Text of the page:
Rain, an influx of new residents and government funding has rejuvenated the land of the croaking frogs.

Story + Photos Mandy McKeesick

Times have been tough in Dirranbandi. The railway closed in 2010, preceding a decade of drought, and the town and the Balonne Minor River alongside it seemed to wither and retreat from the world. The frogs, for which the town is named, stopped croaking. But now the rains have arrived, bringing with them a new wave of residents, and rejuvenation is in the air.

Down at the old convent, built in the 1950s wool boom, sawdust is flying as builders hammer and plane under the guidance of Nikki Pulfer. Nikki is a former school and hospital chaplain who heeded the call to move to Dirran with her husband Scott in 2019. “We were gifted a house with my chaplaincy work, and within a year the caravan park and convent came up for sale,” Nikki says. It seemed like fate and they set on a path of restoration, with aims of creating a non-denominational chapel for the community. “We have had assistance from Care Outreach and Mobile Mission Maintenance, who have helped with the building, and government grants provided funding for painting,” she says. “Everyone who has turned up has been fantastic.”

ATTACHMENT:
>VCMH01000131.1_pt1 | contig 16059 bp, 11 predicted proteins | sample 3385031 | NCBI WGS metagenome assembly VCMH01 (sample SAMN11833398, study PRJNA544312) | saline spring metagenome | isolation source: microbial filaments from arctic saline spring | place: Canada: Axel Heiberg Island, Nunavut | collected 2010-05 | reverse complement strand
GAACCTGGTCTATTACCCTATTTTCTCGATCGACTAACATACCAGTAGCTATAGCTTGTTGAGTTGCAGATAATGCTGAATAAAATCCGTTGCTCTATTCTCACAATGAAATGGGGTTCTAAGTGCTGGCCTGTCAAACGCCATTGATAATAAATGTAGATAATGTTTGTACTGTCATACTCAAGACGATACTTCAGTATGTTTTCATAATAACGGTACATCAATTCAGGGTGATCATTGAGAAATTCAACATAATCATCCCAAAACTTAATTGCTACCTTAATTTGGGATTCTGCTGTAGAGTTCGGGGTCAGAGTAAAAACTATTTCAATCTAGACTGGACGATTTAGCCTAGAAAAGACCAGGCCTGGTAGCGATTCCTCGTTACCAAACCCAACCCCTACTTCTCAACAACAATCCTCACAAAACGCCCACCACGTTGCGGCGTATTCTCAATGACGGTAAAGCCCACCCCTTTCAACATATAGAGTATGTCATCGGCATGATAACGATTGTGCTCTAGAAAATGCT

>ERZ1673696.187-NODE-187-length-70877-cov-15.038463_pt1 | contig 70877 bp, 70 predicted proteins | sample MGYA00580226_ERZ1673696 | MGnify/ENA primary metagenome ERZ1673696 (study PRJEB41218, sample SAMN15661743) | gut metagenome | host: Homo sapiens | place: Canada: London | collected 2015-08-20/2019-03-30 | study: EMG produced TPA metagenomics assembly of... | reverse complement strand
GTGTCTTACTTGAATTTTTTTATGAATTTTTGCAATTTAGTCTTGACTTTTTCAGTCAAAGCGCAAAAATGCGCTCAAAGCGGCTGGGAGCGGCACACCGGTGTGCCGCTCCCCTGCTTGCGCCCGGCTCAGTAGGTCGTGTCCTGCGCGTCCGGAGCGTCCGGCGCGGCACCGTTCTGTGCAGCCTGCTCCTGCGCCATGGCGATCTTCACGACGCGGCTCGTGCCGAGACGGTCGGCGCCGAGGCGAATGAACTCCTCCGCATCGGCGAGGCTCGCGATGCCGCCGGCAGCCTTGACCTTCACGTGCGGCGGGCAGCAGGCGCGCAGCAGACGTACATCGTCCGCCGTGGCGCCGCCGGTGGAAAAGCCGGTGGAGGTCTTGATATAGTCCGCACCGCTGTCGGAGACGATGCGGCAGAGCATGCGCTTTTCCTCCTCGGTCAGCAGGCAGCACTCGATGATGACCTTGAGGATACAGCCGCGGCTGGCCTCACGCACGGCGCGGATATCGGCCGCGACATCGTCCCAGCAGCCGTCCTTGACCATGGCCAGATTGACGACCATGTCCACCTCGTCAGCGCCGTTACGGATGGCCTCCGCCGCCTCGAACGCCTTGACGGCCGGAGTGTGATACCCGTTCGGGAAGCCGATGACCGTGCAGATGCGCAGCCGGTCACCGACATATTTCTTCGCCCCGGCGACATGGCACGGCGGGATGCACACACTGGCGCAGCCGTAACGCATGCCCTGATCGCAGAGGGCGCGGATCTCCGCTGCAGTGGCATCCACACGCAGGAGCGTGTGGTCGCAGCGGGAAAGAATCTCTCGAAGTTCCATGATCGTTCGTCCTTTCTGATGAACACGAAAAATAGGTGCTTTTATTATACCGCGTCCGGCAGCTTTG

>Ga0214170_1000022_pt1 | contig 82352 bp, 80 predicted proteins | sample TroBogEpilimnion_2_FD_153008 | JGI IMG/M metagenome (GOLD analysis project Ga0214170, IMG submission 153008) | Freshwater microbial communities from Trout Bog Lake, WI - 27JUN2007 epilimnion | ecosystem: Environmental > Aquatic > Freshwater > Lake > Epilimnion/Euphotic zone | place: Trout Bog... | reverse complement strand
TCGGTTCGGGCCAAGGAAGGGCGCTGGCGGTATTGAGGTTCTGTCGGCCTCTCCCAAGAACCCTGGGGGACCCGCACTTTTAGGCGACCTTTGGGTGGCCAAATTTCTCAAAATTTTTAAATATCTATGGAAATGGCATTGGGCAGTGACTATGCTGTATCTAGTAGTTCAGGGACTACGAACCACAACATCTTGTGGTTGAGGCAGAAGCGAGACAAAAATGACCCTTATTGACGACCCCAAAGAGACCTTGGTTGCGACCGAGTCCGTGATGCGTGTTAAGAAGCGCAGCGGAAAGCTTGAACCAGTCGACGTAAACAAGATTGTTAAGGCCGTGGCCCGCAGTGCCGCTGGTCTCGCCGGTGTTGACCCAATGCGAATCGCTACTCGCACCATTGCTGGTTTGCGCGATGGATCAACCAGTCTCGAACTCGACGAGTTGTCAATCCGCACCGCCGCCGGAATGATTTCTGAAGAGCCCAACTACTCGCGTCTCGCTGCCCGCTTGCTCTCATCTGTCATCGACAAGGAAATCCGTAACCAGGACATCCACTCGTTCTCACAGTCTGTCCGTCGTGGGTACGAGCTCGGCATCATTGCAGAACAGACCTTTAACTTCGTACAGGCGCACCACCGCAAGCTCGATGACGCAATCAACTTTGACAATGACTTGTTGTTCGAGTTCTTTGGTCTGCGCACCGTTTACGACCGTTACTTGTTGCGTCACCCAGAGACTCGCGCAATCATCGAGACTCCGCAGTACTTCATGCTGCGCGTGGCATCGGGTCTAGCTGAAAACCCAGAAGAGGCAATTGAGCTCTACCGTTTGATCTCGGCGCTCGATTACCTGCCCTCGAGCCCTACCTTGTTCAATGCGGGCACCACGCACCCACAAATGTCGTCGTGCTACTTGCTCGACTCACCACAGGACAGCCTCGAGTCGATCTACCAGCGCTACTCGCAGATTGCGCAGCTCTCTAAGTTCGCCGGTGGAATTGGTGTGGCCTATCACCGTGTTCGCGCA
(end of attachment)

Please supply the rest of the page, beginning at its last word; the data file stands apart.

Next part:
This story excerpt is from Issue #141

Outback Magazine: February/March 2022